To calculate a qualifying survivor's Death Pension, the V.A. starts with the set limit and deducts the survivor's annual countable income. The amount that's left is the survivor's V.A. Death Pension, paid monthly.

Example: The annual V.A. Death Pension income limit for a single survivor is $7,933. If a survivor (who otherwise qualifies for a V.A. pension) has a yearly countable income of $6,000, that veteran's V.A. pension would be $1,933 ($7,933 - $6,000 = $1,933), paid to the veteran in monthly amounts of $162.

Can out-of-pocket medical expenses add to a V.A. Death Pension amount?

If the survivor of a veteran has out-of-pocket medical expenses (amounts that neither Medicare, Medicaid, nor any other insurance pays) that add up to more than 5 percent of the survivor's annual Death Pension limit, the V.A. will subtract the amount above 5 percent from the survivor's countable income. The result is a higher V.A. Death Pension payment.

Example: For a single survivor, 5 percent of the annual V.A. Death Pension limit is $397 (5 percent of $7,933 = $397). If a survivor has $1,000 in out-of-pocket medical expenses, that amount is more than 5 percent of the Death Pension limit. So the V.A. would deduct $603 from the survivor's countable income, which is the amount over the 5 percent limit ($1,000 - $397 = $603).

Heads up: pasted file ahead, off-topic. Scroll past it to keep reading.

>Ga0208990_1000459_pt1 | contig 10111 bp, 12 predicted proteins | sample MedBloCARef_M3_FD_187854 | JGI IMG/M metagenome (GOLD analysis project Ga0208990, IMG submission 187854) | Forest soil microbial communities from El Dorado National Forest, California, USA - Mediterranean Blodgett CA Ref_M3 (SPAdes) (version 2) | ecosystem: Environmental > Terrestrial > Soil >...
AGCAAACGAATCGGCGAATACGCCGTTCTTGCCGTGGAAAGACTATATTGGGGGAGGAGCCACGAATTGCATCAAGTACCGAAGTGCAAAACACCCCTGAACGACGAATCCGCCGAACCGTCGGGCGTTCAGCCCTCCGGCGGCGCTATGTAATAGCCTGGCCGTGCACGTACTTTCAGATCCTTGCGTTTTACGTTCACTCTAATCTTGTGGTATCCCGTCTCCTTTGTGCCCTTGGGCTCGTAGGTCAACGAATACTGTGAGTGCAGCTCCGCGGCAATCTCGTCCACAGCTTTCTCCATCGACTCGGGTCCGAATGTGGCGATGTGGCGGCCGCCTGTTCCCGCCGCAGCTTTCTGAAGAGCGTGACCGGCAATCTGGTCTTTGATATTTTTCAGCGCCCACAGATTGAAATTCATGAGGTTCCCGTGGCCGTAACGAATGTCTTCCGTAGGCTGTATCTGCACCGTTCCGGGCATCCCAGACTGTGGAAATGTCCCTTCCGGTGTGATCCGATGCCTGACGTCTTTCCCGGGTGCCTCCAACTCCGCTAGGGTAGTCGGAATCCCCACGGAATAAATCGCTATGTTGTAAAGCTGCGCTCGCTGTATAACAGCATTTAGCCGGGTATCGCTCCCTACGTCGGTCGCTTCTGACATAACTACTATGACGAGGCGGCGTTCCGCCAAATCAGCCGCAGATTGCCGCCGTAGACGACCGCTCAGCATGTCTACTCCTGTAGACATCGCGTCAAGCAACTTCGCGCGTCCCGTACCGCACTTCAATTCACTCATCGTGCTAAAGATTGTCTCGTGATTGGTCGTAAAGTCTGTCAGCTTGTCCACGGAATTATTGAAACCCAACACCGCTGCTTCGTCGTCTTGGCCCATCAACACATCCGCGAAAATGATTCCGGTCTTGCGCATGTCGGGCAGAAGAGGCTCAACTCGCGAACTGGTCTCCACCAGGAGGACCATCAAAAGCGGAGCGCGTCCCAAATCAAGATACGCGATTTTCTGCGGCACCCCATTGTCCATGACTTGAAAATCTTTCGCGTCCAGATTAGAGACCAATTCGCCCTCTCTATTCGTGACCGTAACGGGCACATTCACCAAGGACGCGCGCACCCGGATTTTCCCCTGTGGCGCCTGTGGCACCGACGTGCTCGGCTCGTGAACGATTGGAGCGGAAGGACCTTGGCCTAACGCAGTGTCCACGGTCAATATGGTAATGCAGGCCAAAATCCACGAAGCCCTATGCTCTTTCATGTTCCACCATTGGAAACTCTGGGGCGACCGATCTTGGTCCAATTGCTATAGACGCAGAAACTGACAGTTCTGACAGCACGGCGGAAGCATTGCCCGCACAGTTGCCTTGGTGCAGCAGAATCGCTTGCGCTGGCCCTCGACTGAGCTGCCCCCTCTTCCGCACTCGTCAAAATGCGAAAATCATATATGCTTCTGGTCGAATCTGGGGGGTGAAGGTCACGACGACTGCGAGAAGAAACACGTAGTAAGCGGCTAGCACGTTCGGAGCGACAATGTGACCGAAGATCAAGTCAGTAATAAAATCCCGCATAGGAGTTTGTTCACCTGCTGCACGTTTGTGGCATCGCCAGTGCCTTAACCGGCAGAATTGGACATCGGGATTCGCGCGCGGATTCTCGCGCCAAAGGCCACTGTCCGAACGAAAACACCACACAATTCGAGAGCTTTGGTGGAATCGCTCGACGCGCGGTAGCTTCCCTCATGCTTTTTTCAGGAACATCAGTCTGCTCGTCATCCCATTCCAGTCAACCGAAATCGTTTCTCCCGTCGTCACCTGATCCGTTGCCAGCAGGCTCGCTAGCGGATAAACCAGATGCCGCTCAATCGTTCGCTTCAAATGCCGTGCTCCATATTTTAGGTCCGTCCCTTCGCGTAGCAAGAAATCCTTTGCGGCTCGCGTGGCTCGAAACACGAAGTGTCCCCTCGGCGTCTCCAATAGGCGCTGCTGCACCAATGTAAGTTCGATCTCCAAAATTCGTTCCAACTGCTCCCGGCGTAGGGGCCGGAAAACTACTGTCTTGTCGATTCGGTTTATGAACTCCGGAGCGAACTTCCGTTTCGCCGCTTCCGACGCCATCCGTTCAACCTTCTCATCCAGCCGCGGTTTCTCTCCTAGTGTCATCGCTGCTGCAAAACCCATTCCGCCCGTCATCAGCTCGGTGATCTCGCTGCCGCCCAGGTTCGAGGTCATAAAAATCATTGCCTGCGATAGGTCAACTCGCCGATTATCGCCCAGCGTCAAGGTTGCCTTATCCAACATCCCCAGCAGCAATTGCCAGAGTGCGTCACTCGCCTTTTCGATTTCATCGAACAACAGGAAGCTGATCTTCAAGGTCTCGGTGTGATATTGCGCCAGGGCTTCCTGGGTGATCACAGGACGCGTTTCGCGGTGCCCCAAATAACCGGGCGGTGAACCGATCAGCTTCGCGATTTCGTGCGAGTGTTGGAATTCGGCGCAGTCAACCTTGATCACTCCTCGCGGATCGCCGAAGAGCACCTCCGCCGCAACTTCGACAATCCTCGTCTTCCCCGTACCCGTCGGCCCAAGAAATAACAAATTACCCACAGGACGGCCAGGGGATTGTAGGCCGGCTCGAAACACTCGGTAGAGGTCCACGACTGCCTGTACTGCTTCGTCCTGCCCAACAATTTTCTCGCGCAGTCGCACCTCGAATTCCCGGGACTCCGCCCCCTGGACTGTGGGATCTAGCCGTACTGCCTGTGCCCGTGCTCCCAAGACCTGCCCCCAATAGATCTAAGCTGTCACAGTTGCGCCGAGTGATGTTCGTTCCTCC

How can the survivor of a veteran apply for a V.A. Death Pension?

The survivor of a veteran can begin the application process for a V.A. Death Pension by downloading and completing the V.A.'s online Form 21-534, Application for Dependency and Indemnity Compensation, Death Pension and Accrued Benefits by Surviving Spouse or Child.

You must send the completed application and any copies of other requested documents to the V.A. regional office in the region where the survivor lives.

Note: Reapply if survivor later has out-of-pocket medical expenses. If a survivor doesn't qualify for a V.A. Death Pension because of slightly too much countable income, the survivor can reapply at any time if his or her out-of-pocket medical bills (not paid by Medicare, Medicaid, the V.A. health system, or other insurance) are more than 5 percent of the annual V.A. Death Pension limit for that survivor's pension category, and if subtracting the amount of those unpaid medical bills would bring the survivor's countable income below the yearly income limit.

Where can I get help applying for a V.A. Death Pension?

You can get free assistance with any V.A.-related question or problem by phone or in person through one of the V.A.'s Vet Centers, which are located in every state. You can also get assistance by contacting the V.A.'s Veterans Benefits Administration office nearest you. The V.A. also has a toll-free telephone help line at 800-827-1000.

Joseph L. Matthews

Joseph Matthews is an attorney and the author of numerous books, including Social Security, Medicare, and Government Pensions, Long-Term Care: How to Plan and Pay for It; How to Win Your Personal Injury Claim; and The Lawyer Who Blew up His Desk. See full bio